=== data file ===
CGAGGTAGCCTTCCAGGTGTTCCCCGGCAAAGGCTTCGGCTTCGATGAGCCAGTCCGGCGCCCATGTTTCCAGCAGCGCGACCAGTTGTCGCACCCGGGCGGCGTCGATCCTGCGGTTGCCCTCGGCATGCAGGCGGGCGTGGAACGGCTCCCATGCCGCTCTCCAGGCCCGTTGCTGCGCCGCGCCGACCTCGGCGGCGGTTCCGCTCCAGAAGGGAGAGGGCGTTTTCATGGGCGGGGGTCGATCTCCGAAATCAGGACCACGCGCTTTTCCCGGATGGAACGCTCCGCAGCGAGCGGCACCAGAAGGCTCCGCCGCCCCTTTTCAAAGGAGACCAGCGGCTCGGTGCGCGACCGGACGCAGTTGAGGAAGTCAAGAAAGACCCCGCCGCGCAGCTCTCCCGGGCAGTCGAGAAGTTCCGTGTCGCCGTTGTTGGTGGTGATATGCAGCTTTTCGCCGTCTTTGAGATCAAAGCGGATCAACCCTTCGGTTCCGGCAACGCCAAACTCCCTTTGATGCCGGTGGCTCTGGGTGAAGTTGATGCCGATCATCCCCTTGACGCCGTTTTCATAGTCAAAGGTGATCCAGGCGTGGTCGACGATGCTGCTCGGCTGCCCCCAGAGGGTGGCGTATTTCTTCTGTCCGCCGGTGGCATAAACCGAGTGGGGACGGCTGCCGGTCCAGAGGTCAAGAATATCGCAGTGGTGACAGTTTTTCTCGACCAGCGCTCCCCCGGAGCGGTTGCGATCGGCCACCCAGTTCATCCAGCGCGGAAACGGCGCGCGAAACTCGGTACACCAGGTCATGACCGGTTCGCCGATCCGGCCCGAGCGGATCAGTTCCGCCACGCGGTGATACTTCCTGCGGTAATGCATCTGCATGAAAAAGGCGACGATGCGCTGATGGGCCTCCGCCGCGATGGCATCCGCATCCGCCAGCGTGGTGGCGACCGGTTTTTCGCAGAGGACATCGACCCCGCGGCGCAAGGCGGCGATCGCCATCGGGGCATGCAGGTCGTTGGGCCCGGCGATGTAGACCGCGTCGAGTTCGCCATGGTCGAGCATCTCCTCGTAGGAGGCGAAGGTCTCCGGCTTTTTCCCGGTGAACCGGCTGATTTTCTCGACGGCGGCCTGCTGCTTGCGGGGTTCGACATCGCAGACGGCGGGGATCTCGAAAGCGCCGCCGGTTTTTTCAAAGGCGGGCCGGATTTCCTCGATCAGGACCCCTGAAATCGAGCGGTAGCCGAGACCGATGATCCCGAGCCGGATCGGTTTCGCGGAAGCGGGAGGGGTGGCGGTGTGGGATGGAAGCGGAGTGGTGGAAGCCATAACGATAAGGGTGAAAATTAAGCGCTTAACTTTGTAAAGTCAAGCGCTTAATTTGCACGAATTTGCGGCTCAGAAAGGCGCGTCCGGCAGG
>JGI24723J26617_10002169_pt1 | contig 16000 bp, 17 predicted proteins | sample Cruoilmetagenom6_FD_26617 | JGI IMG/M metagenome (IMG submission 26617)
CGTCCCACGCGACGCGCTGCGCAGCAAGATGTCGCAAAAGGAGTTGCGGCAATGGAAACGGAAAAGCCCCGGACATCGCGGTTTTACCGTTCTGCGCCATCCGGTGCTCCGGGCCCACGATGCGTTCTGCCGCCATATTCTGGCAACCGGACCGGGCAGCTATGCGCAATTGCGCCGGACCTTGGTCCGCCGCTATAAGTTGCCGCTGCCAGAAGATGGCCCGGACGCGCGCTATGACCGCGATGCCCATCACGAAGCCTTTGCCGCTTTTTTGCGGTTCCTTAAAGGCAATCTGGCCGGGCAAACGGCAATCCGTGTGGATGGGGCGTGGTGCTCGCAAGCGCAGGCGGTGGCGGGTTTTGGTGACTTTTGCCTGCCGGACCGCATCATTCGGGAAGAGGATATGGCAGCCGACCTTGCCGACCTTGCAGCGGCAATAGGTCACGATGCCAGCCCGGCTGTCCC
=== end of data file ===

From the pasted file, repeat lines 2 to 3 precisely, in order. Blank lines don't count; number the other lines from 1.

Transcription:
>JGI24723J26617_10002169_pt1 | contig 16000 bp, 17 predicted proteins | sample Cruoilmetagenom6_FD_26617 | JGI IMG/M metagenome (IMG submission 26617)
CGTCCCACGCGACGCGCTGCGCAGCAAGATGTCGCAAAAGGAGTTGCGGCAATGGAAACGGAAAAGCCCCGGACATCGCGGTTTTACCGTTCTGCGCCATCCGGTGCTCCGGGCCCACGATGCGTTCTGCCGCCATATTCTGGCAACCGGACCGGGCAGCTATGCGCAATTGCGCCGGACCTTGGTCCGCCGCTATAAGTTGCCGCTGCCAGAAGATGGCCCGGACGCGCGCTATGACCGCGATGCCCATCACGAAGCCTTTGCCGCTTTTTTGCGGTTCCTTAAAGGCAATCTGGCCGGGCAAACGGCAATCCGTGTGGATGGGGCGTGGTGCTCGCAAGCGCAGGCGGTGGCGGGTTTTGGTGACTTTTGCCTGCCGGACCGCATCATTCGGGAAGAGGATATGGCAGCCGACCTTGCCGACCTTGCAGCGGCAATAGGTCACGATGCCAGCCCGGCTGTCCC